Section two on Pastoral Reality gives some clear snapshots of the situation in parishes, families, Catholic schools, liturgical diversity, devotional life, spiritual catechesis and direction, and catechesis about Sacred Scripture, although in some of them a little “soft focus” has also been used. Insightfully, it points out that “people tend to seek out their preferred style of liturgy,” and I was especially pleased to see a mention of the situation with regard to the Divine Office, spiritual reading, Lectio Divina, and Eucharistic adoration in the current devotional life of Catholics.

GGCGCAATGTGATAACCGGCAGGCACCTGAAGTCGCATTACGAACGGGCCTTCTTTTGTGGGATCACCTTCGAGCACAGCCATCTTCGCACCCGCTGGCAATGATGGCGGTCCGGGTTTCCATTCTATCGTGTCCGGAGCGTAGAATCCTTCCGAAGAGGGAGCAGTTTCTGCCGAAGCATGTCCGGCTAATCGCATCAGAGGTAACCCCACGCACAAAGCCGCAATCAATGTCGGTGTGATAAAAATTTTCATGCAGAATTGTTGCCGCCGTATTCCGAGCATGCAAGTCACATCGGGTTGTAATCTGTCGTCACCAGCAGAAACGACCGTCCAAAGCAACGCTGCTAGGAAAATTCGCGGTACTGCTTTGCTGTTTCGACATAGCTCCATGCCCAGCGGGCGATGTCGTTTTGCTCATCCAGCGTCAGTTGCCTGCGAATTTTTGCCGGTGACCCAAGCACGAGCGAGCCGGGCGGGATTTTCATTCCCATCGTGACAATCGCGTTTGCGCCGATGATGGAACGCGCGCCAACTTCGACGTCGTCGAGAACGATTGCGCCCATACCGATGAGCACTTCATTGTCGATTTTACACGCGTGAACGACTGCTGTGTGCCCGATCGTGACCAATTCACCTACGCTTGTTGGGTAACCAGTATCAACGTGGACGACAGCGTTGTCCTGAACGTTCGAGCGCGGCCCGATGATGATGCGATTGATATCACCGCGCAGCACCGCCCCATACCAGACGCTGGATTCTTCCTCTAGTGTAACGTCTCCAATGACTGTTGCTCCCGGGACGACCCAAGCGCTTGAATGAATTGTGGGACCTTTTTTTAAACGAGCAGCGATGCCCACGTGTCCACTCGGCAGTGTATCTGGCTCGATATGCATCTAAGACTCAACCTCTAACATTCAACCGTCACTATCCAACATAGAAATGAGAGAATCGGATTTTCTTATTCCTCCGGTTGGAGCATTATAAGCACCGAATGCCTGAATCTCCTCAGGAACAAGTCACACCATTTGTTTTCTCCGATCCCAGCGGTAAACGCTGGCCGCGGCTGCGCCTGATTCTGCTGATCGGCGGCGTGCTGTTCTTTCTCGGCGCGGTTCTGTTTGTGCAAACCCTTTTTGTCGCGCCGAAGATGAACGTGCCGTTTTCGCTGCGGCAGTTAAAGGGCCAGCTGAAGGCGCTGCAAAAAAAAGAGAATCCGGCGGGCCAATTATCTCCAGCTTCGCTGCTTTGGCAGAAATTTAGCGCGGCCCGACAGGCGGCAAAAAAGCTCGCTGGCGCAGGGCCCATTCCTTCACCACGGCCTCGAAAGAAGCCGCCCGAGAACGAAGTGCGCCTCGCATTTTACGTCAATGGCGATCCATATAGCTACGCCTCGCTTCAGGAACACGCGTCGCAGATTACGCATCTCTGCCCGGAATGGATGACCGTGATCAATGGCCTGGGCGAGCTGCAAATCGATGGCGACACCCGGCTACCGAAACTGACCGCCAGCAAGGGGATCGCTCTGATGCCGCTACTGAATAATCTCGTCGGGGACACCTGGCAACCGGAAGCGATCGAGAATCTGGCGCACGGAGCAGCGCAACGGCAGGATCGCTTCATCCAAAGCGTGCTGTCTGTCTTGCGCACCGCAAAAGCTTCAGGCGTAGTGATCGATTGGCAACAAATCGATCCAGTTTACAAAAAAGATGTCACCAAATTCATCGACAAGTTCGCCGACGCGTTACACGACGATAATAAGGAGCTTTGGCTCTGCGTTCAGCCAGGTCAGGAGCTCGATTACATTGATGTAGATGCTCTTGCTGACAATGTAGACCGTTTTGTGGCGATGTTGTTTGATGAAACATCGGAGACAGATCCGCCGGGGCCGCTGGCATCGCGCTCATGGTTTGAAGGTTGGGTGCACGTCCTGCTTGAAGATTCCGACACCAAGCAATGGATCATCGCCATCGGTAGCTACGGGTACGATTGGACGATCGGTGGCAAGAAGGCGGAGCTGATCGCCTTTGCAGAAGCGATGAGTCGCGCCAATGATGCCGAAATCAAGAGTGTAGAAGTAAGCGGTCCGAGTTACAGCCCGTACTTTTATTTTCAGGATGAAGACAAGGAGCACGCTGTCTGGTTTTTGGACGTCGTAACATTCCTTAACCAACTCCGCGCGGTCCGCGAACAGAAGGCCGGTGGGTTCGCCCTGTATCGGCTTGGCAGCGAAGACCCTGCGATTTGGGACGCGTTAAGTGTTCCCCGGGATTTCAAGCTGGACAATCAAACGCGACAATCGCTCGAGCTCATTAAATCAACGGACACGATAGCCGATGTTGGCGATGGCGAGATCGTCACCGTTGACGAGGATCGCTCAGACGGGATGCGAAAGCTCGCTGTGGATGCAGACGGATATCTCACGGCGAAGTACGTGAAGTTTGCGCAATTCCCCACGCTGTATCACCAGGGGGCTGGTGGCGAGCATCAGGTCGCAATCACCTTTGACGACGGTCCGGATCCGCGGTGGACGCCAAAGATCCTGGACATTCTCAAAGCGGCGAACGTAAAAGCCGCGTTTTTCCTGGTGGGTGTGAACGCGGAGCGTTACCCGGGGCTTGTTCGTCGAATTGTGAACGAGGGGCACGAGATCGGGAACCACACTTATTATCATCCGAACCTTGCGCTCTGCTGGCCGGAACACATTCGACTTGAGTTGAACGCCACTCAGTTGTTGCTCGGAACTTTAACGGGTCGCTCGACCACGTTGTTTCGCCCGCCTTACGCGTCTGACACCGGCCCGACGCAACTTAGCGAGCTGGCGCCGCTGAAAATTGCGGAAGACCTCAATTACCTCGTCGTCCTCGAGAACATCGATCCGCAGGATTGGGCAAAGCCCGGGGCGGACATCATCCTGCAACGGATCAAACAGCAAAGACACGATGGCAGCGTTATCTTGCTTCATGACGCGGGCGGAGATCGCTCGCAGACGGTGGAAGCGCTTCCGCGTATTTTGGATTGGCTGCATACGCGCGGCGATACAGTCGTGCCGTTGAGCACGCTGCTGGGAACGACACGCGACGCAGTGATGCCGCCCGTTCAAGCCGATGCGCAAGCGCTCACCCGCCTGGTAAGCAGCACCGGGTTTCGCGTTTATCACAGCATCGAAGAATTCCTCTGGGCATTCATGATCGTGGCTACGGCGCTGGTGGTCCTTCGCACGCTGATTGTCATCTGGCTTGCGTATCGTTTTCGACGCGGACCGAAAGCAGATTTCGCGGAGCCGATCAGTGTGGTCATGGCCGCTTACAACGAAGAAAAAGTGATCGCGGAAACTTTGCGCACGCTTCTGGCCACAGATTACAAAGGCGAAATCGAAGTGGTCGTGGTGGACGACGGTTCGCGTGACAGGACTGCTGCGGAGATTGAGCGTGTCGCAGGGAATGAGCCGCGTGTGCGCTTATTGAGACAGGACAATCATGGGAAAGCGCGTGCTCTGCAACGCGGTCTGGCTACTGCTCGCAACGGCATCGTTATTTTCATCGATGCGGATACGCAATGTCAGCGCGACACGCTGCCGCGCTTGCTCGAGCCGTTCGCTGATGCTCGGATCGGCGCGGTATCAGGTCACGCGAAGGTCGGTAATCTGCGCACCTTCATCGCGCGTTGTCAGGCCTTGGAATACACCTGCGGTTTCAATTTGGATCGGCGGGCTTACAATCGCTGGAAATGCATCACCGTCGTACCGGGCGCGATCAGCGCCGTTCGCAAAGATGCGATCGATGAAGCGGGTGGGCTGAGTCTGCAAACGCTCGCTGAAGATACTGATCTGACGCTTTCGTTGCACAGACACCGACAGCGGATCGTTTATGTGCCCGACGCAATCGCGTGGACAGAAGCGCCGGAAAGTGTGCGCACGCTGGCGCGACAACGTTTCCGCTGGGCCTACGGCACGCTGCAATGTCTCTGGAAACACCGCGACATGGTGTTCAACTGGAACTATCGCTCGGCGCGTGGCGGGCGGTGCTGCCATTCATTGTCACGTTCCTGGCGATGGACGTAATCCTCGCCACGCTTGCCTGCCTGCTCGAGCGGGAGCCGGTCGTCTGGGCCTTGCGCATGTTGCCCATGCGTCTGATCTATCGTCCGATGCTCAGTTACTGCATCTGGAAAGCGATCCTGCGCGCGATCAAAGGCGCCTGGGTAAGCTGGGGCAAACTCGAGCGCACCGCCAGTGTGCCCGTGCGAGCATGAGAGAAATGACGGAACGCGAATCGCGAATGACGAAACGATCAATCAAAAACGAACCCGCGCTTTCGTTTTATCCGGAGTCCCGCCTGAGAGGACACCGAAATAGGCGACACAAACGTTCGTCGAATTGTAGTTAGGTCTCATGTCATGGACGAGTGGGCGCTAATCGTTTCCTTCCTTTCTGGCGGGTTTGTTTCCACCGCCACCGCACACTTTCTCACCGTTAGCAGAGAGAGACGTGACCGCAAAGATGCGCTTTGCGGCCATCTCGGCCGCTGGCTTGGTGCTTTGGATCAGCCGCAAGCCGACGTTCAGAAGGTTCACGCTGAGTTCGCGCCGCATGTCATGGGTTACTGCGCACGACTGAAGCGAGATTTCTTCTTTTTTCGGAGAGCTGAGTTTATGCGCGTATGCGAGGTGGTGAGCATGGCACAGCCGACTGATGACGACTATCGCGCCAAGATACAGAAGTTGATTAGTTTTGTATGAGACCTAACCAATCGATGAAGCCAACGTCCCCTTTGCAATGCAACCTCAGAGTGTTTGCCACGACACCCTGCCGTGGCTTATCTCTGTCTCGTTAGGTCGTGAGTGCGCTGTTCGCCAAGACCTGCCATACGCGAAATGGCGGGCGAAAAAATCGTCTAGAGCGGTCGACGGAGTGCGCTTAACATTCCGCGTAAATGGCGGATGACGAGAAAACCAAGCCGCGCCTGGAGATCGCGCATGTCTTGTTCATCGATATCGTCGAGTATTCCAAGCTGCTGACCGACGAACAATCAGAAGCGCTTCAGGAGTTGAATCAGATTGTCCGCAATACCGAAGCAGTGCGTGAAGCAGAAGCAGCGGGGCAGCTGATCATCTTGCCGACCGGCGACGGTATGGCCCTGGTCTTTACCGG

For me, the highlight of the paper was section three on Theological Vision. To use the story of the encounter of two disciples with the Risen Lord on the road to Emmaus was an inspired choice. The Eucharistic meaning of this encounter is thoroughly laid out in this section. The fact that the beginning of the story begins with disillusionment and despondency speaks directly to a widespread experience in the contemporary Church. The paper rightly states that the transformation of the hearts of the disciples begins with a kind of “liturgy or the Word,” when Jesus “opens the Scriptures” for them. It is Jesus in his Word who is the ultimate “formator”. The use in the story of the four “Eucharistic” verbs – took, blessed, broke, and gave – emphasise that, if our hearts are prepared by his Word, we can recognise Jesus as truly present with us in the Breaking of the Bread. The immediate response of the disciples to share what they have experienced with others points to the missionary zeal that should flow from this encounter with the Lord.